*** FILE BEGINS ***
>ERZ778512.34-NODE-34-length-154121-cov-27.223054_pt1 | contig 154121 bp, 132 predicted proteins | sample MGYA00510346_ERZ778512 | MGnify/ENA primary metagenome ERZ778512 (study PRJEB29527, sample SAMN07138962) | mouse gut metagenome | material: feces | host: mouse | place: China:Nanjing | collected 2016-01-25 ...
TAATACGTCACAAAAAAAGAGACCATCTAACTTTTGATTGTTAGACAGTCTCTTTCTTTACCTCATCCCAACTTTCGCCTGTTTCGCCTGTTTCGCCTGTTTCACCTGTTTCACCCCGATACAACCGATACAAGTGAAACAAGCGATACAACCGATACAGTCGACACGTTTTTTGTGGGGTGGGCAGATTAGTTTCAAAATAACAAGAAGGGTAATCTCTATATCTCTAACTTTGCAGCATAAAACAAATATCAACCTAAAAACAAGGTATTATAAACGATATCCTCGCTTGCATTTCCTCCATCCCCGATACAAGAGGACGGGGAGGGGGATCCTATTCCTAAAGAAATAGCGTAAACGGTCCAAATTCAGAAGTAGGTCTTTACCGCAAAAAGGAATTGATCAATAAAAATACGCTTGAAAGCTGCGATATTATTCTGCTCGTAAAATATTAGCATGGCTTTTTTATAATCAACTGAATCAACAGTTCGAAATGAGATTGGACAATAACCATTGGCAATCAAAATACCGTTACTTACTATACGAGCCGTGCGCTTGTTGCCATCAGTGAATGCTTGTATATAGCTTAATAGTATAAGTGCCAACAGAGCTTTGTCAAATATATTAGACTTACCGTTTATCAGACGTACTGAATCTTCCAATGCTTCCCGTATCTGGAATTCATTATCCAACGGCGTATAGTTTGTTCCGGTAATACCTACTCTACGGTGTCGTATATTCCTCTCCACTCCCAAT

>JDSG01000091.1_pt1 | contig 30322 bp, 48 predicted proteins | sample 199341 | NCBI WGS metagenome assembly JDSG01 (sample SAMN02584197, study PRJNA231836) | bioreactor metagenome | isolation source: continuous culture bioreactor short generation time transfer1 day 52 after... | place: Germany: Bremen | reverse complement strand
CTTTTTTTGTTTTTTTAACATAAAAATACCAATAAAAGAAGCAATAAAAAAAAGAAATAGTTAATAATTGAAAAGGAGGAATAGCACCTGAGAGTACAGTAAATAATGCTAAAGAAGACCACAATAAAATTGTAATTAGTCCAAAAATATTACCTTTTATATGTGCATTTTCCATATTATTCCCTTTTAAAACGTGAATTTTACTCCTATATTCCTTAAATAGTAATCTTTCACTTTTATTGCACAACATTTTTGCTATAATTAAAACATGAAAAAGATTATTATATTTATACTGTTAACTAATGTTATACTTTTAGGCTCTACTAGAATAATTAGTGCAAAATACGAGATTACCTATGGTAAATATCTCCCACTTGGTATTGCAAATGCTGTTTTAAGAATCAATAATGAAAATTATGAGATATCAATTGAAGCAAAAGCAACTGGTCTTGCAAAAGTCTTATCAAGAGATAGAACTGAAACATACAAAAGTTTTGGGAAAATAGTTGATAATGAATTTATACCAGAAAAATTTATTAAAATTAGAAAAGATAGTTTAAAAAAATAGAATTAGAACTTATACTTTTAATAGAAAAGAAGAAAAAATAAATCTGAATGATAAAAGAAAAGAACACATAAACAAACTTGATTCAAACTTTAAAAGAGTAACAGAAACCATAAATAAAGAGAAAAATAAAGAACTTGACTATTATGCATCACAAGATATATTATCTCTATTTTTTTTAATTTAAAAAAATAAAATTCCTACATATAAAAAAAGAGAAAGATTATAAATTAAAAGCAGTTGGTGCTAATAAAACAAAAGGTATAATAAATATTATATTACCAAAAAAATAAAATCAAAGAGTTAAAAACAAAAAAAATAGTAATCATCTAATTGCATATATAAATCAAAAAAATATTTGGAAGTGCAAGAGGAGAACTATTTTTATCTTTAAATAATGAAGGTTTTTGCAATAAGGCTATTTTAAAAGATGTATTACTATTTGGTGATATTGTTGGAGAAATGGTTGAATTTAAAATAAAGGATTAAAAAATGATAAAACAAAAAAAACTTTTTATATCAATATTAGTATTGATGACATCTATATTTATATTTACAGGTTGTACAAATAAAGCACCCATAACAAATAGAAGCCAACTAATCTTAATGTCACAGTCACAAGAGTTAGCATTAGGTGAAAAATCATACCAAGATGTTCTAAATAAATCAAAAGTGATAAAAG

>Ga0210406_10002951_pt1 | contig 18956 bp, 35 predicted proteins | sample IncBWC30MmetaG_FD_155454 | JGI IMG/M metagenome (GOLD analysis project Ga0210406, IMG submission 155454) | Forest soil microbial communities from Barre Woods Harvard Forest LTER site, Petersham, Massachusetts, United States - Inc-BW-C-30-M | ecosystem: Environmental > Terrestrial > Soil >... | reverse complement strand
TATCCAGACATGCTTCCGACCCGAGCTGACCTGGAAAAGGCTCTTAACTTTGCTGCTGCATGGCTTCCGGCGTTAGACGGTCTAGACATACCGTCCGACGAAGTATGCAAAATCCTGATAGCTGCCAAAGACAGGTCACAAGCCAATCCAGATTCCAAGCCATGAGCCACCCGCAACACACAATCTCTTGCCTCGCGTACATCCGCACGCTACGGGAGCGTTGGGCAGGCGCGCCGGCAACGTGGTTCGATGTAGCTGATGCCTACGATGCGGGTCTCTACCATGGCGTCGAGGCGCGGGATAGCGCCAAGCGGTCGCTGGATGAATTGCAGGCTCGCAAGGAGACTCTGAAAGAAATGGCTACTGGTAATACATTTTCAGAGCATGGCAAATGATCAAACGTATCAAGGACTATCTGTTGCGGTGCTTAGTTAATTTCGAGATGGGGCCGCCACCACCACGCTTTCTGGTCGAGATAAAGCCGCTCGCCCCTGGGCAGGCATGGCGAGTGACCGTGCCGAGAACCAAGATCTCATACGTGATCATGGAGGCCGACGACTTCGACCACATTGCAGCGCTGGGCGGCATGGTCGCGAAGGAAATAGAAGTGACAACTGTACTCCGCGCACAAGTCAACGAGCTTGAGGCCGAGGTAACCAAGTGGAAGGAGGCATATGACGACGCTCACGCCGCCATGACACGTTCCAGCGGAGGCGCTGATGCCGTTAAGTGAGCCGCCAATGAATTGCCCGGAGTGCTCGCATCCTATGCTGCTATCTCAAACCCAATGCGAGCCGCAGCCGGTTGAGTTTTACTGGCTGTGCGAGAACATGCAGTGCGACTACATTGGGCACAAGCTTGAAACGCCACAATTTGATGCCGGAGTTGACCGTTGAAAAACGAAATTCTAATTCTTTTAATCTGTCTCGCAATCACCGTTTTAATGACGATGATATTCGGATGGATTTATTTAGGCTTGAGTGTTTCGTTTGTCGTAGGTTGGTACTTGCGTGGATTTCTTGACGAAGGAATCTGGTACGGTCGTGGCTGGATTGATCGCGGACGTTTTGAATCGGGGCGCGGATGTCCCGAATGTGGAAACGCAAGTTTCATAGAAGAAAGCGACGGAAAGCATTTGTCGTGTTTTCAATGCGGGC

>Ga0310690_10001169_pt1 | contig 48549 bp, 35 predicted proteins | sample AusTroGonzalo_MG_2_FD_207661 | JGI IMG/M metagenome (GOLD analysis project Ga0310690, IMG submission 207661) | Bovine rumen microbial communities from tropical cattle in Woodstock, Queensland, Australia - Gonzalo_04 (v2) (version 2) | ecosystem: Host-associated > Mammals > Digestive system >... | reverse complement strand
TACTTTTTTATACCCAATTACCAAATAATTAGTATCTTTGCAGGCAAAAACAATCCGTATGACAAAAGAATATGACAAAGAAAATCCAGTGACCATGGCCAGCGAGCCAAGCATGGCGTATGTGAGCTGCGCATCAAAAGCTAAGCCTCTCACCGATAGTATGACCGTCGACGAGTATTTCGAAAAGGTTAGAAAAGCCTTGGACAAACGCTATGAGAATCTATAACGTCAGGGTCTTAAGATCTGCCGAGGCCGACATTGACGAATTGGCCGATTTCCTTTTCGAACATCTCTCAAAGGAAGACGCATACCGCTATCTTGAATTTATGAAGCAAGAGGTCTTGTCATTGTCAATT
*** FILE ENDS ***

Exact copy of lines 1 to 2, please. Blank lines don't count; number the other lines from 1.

>ERZ778512.34-NODE-34-length-154121-cov-27.223054_pt1 | contig 154121 bp, 132 predicted proteins | sample MGYA00510346_ERZ778512 | MGnify/ENA primary metagenome ERZ778512 (study PRJEB29527, sample SAMN07138962) | mouse gut metagenome | material: feces | host: mouse | place: China:Nanjing | collected 2016-01-25 ...
TAATACGTCACAAAAAAAGAGACCATCTAACTTTTGATTGTTAGACAGTCTCTTTCTTTACCTCATCCCAACTTTCGCCTGTTTCGCCTGTTTCGCCTGTTTCACCTGTTTCACCCCGATACAACCGATACAAGTGAAACAAGCGATACAACCGATACAGTCGACACGTTTTTTGTGGGGTGGGCAGATTAGTTTCAAAATAACAAGAAGGGTAATCTCTATATCTCTAACTTTGCAGCATAAAACAAATATCAACCTAAAAACAAGGTATTATAAACGATATCCTCGCTTGCATTTCCTCCATCCCCGATACAAGAGGACGGGGAGGGGGATCCTATTCCTAAAGAAATAGCGTAAACGGTCCAAATTCAGAAGTAGGTCTTTACCGCAAAAAGGAATTGATCAATAAAAATACGCTTGAAAGCTGCGATATTATTCTGCTCGTAAAATATTAGCATGGCTTTTTTATAATCAACTGAATCAACAGTTCGAAATGAGATTGGACAATAACCATTGGCAATCAAAATACCGTTACTTACTATACGAGCCGTGCGCTTGTTGCCATCAGTGAATGCTTGTATATAGCTTAATAGTATAAGTGCCAACAGAGCTTTGTCAAATATATTAGACTTACCGTTTATCAGACGTACTGAATCTTCCAATGCTTCCCGTATCTGGAATTCATTATCCAACGGCGTATAGTTTGTTCCGGTAATACCTACTCTACGGTGTCGTATATTCCTCTCCACTCCCAAT